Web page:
Elon’s band, choral and orchestra directors are going beyond recommended safety guidelines to find ways to make music this semester.
Carrying trumpets, clarinets and saxophones, they line up regimented and masked six feet apart at the practice field behind the Center for Health and Wellness on a blistering recent Wednesday afternoon.
One by one, these musicians descend onto the field, receive a liberal squirt of hand sanitizer and slip black fabric covers onto their horns and bells. They march by section toward opposite ends of the field — clarinets and saxophones to the east, trumpets to the west — where they place themselves on painted red marks 18 feet apart. Horns raised on signal, they begin the fight song. Thirty minutes later, they’re off the field.
This is Fire of the Carolinas practice during COVID-19. If it sounds like a lot more work than usual, that’s because it is. But it still sounds like music.
“We have to have this structure in order to ensure students’ safety,” said Director of Bands Jonathan Poquette.
The presence of an airborne virus complicates every aspect of life but poses a particular set of problems for choirs and music ensembles. By definition, they bring large numbers of people together in the same space to expel large amounts of air singing and blowing instruments.
For Elon’s choral and ensemble directors, the challenges were clear: How can we continue making music together — as safely as possible — and maintain a valuable learning and community experience? The solutions came through ingenuity, patience, and meticulous attention to process.
Poquette and Assistant Director of Bands Ben Jones created a safety plan over the summer they anticipated would work for rehearsals. After the first practice, they found gaps and reassessed for additional, minute safety guidelines.
“One of the things that makes this whole season of COVID difficult is that we can plan as much as we want and as hard as we can, but as soon as students get there, those plans might have to change,” Poquette said. “We’re doing everything we can to make sure we’re giving students the opportunity to play in band, but we have to do it safely. That’s first and foremost.
“If we can’t do it safely, we’ll go virtual.”
In Whitley Auditorium, half of the members of Elon’s Camerata are scattered throughout the auditorium seating, sopranos to the left, altos center, basses and tenors on the right. All are wearing face shields and standing about 15 feet apart (greater than the 10-12 feet recommended by national choral associations). Director Stephen Futrell stands alone at the edge of the stage conducting. A few feet beneath him, a chorus member monitors the other half of Camerata’s members tuning in and participating via Zoom.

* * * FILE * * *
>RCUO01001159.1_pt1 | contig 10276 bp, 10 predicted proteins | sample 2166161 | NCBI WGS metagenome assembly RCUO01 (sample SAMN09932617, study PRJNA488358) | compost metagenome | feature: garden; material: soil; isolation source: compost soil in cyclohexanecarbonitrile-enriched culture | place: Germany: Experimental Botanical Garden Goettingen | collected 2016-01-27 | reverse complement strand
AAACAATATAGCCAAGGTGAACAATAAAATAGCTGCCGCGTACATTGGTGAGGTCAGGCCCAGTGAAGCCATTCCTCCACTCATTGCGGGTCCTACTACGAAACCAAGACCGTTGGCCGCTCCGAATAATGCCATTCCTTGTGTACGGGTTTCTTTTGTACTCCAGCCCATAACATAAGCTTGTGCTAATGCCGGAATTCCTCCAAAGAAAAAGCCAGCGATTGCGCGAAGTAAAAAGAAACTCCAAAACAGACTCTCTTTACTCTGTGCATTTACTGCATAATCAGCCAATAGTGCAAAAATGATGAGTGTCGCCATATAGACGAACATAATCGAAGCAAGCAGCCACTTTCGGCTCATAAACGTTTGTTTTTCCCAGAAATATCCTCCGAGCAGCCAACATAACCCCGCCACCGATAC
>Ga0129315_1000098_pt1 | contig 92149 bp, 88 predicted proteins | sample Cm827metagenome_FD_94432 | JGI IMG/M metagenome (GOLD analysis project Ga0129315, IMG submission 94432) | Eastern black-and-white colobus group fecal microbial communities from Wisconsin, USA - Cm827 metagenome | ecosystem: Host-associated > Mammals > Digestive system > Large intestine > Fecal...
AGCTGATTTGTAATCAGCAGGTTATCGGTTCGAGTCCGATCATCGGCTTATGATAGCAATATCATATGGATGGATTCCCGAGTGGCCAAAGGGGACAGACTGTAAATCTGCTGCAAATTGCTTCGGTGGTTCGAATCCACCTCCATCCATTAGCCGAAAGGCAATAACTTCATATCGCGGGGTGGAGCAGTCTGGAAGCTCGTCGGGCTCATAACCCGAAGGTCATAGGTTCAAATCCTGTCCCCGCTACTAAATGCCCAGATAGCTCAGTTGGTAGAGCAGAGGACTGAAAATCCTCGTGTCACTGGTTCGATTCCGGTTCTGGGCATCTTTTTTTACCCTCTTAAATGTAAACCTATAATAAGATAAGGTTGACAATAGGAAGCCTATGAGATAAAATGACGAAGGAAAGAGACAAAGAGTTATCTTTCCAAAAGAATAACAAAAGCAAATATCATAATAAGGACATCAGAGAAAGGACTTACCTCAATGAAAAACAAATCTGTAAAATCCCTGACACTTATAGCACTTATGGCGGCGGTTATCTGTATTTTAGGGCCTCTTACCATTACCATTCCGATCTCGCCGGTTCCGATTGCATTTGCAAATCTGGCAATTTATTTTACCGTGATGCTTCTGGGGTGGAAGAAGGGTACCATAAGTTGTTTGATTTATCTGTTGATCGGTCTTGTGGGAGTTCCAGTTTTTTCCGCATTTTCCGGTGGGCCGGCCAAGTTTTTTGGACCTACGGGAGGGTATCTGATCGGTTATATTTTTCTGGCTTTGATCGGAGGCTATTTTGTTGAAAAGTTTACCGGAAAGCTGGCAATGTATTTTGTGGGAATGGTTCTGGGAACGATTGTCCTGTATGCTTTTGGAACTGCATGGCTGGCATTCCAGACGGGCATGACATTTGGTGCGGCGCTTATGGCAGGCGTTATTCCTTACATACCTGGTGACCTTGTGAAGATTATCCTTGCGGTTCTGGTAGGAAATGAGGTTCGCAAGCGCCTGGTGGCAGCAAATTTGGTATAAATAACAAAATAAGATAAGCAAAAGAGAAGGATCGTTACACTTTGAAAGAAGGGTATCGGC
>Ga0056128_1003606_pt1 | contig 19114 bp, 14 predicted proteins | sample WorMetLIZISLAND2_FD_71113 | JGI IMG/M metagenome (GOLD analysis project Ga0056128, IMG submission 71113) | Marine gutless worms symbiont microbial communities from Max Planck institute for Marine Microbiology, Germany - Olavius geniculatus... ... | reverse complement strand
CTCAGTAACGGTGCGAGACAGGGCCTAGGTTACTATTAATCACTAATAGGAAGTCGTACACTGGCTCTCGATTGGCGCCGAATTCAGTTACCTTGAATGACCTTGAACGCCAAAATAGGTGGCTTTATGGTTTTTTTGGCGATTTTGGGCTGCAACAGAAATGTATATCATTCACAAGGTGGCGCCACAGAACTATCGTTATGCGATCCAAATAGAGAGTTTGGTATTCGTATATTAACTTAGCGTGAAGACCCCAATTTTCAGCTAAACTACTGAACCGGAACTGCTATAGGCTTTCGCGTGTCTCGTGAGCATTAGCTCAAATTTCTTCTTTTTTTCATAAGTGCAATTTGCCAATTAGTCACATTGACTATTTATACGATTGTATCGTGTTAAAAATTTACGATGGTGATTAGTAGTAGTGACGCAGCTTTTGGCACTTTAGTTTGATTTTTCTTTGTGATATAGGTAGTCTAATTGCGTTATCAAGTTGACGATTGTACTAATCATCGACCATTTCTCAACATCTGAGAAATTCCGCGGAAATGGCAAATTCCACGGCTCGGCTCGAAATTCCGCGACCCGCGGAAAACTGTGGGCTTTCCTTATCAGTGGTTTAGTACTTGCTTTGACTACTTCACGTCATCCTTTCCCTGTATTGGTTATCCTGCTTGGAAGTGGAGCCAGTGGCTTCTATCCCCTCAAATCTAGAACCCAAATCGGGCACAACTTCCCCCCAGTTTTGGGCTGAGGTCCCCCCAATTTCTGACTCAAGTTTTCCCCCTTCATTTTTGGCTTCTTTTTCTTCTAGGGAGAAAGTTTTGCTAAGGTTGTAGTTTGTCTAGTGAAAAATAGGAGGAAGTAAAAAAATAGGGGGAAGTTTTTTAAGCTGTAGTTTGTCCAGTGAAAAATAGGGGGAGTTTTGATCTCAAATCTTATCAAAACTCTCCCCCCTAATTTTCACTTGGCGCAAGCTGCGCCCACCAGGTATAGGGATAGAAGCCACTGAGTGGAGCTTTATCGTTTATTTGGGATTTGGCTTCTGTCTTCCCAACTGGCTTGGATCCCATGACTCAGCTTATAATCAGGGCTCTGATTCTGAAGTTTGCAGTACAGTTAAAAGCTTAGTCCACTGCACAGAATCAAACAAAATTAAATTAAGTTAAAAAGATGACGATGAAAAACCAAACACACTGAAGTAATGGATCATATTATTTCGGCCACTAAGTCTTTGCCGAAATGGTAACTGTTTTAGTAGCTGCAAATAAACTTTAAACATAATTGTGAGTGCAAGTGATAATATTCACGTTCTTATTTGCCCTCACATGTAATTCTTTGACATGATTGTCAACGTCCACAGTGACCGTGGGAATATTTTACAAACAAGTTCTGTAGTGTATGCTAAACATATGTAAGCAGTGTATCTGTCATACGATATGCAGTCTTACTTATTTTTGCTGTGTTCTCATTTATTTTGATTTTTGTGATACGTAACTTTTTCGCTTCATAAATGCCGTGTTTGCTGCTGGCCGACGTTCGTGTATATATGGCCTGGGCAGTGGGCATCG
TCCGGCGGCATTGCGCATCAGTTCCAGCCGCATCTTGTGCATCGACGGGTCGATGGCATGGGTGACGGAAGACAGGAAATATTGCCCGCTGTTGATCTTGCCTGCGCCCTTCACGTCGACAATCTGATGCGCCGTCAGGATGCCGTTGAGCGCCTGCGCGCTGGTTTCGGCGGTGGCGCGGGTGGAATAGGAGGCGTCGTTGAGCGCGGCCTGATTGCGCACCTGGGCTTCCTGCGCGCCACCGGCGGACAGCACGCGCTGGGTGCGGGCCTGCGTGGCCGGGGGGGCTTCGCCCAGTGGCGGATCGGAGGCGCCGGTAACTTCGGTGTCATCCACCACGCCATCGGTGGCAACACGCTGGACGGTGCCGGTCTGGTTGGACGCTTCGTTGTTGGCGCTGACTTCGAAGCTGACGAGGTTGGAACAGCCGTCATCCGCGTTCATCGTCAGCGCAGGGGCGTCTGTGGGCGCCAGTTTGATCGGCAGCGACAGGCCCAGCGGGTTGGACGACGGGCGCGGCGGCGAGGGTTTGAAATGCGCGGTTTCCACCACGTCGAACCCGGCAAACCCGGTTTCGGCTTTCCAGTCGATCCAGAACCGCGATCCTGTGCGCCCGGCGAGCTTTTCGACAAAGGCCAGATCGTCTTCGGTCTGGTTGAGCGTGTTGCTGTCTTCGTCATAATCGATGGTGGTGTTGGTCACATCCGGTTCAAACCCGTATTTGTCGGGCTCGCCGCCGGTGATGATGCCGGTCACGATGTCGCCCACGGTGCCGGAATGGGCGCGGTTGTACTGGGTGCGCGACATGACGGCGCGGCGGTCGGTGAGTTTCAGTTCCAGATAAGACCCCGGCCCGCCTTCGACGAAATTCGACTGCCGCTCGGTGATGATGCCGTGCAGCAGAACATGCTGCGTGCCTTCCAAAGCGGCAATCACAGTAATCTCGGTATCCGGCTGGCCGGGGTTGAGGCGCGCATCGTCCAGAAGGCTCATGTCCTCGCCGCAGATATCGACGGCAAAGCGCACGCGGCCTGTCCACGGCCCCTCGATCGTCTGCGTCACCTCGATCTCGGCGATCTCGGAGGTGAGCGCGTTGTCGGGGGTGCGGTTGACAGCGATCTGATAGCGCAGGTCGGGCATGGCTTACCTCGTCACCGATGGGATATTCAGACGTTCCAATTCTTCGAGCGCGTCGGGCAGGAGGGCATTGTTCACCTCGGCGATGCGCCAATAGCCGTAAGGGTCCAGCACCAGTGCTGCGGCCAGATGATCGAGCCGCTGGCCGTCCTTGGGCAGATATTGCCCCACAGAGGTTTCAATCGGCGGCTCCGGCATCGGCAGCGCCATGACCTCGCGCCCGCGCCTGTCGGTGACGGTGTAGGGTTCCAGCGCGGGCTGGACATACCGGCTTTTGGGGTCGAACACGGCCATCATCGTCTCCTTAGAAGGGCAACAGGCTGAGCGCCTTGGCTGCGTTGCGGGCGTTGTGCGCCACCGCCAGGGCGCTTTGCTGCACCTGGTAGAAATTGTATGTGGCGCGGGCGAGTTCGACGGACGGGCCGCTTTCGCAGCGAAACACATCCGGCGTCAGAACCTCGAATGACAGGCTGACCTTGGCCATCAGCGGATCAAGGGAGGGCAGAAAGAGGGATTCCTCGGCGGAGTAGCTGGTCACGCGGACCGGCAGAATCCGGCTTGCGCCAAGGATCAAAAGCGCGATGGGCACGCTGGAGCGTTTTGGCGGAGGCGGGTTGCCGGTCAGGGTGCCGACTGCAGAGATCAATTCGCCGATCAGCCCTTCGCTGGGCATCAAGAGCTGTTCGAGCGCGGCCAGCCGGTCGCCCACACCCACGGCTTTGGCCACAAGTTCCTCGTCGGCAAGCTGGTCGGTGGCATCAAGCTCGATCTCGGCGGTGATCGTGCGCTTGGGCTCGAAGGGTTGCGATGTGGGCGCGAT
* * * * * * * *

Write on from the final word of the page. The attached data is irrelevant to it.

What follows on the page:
“We’re still able to meet our goals and objectives” learning vocal technique, vocal health, and the study of musical literature, composers and styles, Futrell said.
They are rehearsing for the annual holiday program. Camerata’s usual rehearsals are 70 minutes long, but have been cut to 35-40 minutes to reduce the amount of time members are in the room together. Futrell expects this year’s program — which will stream online — will also be cut from 75 minutes to about 40 minutes for the same reason.
Futrell spent the summer planning and revising those plans to create a detailed schedule of rehearsals and groupings. The course’s syllabus is broken down by day, detailing who sings where and when. He hopes to have the selected pieces learned by fall break so they can spend the final weeks of rehearsal on technique and musicality.
“The silver lining is that I’m usually organized, but I’m especially organized this semester,” Futrell said. “It’s like running the mile in track and field. The first lap or two, you set your pace. The third lap, you cruise if you can, and then you burn the last lap. We’re cruising to Fall Break, so we can review afterward.”
Professor of Music Thomas Erdmann said the Elon University Symphony Orchestra is rehearsing in modified ways and has plans to perform this fall. Senior Hannah Strickland ’20 plays violin in the orchestra. The orchestra now consists of strings, and students are spread about 14 feet apart along the band room risers for rehearsals inside the Center for the Performing Arts.
Though “disorienting” for the musicians’ ears and timing — they’re used to playing elbow to elbow simultaneously — Strickland said she was grateful to be able to be part of the ensemble, to see and play music with friends, and to continue the symphony orchestra during strange times.
There was a similar sentiment around the marching band’s practice that hot afternoon.
The camaraderie among musicians still exists, because the love of making music together — of “being able to band,” as Poquette put it — exists regardless of constraints.
Elon’s concert band is rehearsing similarly to the marching band, rotating in and out of large outdoor tents, spaced apart, covers over all horns. The marching band has essentially become a pep band as sections rehearse separately, without learning marching routines normally performed on football fields.
“There’s an interesting opportunity to get the community to see that marching band isn’t directly related to athletics,” Poquette said, referencing the possibility of physically distanced performances in large outdoor spaces later this fall. “We’re a part of the music curriculum, and we’re using marching band as a training ground for future music educators.”
“Right now, let’s keep students safe. Once we’re confident in that, then we can take it out and hopefully play at various venues.”